Until mid-February, Antonina Romanova was a performance artist at a theater in Kyiv and directed productions there. Then came Russia’s war of aggression against Ukraine. On the second day, Antonina and her partner Saschko, also a theater director, joined the territorial defense in Kyiv. Neither had any military experience.
“The first time we picked up a machine gun was two months ago,” Antonina writes via Facebook. “In the beginning we were scared. But now it’s not like that anymore. People get used to everything.”
Antonina’s news is quite harrowing testimony to the war – and an expression of how strong the Ukrainians’ struggle for survival is. “The first few days were tough,” says Antonina. They weren’t prepared, they weren’t well equipped either, they had the wrong clothes. Then they got military training – “and a lot of help from the volunteers. Volunteers are superheroes who do a lot for Ukrainian soldiers.”
Her shift starts at 5:30 am and lasts until 10:00 pm. “Every day,” writes Antonina. At first they guarded warehouses, but now they work in the kitchen and feed about a hundred people.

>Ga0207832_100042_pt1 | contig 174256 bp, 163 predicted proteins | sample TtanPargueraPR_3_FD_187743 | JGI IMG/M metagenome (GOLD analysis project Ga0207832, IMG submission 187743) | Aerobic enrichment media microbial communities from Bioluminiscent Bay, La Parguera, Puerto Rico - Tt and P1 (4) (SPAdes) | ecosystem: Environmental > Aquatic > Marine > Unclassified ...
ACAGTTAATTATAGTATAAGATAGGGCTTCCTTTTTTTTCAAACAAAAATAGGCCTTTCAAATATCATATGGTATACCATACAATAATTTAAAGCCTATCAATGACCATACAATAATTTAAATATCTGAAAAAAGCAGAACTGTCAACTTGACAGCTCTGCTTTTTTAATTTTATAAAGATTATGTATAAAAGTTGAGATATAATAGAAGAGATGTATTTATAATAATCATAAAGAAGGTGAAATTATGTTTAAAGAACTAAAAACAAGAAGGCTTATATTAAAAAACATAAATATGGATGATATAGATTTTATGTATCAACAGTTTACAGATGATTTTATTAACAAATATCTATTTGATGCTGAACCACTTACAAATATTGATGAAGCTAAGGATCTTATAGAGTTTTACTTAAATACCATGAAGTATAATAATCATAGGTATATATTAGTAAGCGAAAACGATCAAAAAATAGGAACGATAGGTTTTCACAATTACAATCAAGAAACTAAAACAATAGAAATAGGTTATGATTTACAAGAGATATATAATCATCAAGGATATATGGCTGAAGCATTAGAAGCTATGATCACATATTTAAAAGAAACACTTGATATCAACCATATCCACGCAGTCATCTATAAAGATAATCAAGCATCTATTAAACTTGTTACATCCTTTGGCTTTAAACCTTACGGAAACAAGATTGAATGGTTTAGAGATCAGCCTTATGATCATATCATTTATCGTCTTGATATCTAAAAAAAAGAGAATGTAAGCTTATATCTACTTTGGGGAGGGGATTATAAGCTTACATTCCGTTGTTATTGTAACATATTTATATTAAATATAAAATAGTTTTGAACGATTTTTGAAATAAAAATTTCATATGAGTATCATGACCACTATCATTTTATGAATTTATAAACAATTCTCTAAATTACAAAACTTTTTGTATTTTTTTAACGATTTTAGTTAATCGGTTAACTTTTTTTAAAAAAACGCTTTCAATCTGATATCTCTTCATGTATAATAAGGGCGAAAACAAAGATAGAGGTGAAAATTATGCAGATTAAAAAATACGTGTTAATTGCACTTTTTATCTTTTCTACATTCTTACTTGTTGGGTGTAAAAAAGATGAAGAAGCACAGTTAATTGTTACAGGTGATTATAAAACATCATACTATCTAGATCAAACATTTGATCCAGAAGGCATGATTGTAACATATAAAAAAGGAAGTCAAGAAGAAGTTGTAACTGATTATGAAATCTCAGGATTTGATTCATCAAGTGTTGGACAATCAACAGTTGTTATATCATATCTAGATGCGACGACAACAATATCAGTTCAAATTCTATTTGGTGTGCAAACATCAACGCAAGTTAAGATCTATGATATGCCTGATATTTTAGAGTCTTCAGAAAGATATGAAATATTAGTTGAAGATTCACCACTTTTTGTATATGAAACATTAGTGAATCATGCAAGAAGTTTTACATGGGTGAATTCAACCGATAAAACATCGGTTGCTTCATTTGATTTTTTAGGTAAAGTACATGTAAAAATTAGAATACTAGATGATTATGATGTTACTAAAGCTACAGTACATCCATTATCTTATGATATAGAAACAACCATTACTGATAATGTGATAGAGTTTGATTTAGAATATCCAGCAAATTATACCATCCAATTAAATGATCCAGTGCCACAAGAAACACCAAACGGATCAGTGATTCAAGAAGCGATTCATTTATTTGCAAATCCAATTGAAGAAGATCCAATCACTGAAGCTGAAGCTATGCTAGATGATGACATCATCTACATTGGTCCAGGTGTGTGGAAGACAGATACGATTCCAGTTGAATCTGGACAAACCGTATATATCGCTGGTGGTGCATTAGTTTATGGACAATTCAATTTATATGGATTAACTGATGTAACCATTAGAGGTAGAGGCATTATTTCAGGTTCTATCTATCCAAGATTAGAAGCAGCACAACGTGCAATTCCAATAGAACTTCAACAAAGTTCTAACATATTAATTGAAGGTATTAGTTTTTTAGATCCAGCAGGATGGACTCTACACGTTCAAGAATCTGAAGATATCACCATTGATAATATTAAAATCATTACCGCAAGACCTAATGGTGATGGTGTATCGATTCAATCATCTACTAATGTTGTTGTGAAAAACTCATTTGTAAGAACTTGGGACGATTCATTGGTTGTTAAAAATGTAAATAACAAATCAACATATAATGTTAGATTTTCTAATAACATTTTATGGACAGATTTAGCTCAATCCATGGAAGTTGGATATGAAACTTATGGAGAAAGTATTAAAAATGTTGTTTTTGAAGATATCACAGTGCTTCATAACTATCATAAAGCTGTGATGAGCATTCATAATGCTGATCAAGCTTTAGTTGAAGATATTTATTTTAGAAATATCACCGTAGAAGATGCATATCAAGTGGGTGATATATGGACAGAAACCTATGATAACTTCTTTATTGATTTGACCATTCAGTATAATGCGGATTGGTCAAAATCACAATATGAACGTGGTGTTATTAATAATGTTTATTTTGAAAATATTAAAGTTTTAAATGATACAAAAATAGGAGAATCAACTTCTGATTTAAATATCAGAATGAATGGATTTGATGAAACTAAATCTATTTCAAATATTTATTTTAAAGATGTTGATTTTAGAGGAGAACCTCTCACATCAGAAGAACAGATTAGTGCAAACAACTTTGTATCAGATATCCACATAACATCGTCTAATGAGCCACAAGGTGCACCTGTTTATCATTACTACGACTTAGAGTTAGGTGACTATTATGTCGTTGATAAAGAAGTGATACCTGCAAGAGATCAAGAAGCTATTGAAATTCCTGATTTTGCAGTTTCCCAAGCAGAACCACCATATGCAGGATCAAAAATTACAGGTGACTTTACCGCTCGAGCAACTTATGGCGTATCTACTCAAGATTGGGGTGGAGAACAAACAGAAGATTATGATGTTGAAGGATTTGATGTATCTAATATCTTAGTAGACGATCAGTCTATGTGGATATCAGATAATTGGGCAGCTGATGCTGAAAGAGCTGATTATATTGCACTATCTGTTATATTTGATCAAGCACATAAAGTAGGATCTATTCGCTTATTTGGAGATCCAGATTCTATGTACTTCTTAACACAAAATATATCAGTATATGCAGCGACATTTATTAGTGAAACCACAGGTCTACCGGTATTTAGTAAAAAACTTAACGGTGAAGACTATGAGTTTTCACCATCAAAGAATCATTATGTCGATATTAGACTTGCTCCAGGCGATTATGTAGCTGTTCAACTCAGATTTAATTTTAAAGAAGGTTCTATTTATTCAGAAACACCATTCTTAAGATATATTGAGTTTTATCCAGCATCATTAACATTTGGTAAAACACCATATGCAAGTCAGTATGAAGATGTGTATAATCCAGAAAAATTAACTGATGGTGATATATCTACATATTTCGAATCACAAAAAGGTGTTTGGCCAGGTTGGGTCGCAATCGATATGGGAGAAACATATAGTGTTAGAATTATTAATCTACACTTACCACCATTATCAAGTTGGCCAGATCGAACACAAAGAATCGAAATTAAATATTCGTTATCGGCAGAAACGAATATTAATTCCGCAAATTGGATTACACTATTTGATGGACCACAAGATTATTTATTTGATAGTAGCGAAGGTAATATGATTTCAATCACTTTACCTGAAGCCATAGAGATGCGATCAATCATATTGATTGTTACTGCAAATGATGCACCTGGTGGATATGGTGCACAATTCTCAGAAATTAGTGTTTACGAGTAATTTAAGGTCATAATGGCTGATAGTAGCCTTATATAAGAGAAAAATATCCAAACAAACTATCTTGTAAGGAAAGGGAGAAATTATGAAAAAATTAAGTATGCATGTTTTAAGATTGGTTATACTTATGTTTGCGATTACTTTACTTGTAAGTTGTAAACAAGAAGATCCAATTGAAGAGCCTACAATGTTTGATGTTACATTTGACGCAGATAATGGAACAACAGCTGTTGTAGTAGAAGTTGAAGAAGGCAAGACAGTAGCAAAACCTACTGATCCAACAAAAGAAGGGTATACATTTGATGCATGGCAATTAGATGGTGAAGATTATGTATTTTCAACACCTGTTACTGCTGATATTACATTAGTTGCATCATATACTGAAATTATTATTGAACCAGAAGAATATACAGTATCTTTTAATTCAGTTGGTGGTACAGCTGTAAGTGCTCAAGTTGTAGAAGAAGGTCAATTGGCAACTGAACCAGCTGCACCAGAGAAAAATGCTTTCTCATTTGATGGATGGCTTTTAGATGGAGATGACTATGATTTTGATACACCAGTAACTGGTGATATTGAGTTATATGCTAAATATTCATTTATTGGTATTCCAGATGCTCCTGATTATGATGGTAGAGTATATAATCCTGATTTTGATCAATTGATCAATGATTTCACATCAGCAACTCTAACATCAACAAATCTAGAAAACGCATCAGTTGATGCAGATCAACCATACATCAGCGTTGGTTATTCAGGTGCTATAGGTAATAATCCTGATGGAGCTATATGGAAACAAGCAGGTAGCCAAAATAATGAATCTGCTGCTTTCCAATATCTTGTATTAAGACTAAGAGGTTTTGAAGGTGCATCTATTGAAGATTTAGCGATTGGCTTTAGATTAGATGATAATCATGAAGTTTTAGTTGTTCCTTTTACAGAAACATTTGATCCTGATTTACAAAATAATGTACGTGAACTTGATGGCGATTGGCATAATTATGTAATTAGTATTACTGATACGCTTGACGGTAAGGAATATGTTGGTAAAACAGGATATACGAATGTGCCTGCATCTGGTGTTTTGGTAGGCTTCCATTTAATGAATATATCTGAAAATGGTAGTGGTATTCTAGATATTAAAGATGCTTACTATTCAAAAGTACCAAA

Antonina and Sashko belong to an NGO of LGBTIQ people in the Ukrainian military, which is very active on social media. Among other things, they took part in the “Arm Ukraine Now” campaign and posted pictures that were supposed to persuade the governments of other countries to supply arms to Ukraine. One of the NGO’s pictures was even shared by President Zelenskyy. Antonina can also be seen on one: in a camouflage suit in front of rainbow colors, a gun slung over her shoulders.
Over 120 people are members of the queer NGO, soldiers from all over Ukraine. “As we are stationed in different parts of Ukraine, this group helps us come together and support each other,” says Antonina.
Unfortunately, the Ukrainian army is not yet very tolerant: “There is still a lot of sexism, homophobia and transphobia.” So her commander Antonina forbade using the pronoun “she”. “But I took the callsign ‘Antonina’ for myself.”
Despite all the difficulties, it is important for Antonina to be openly queer in the military. “I think the situation is getting better every year. And it’s definitely better than our crappy neighbor’s.” That means Russia, of course, and crappy is another fairly harmless translation of the word Antonina actually means.
“We still have a lot of work ahead of us,” writes Antonina at the end. “I beg you, help the Ukrainian army in any way you can today. We are fighting for our freedom and yours.”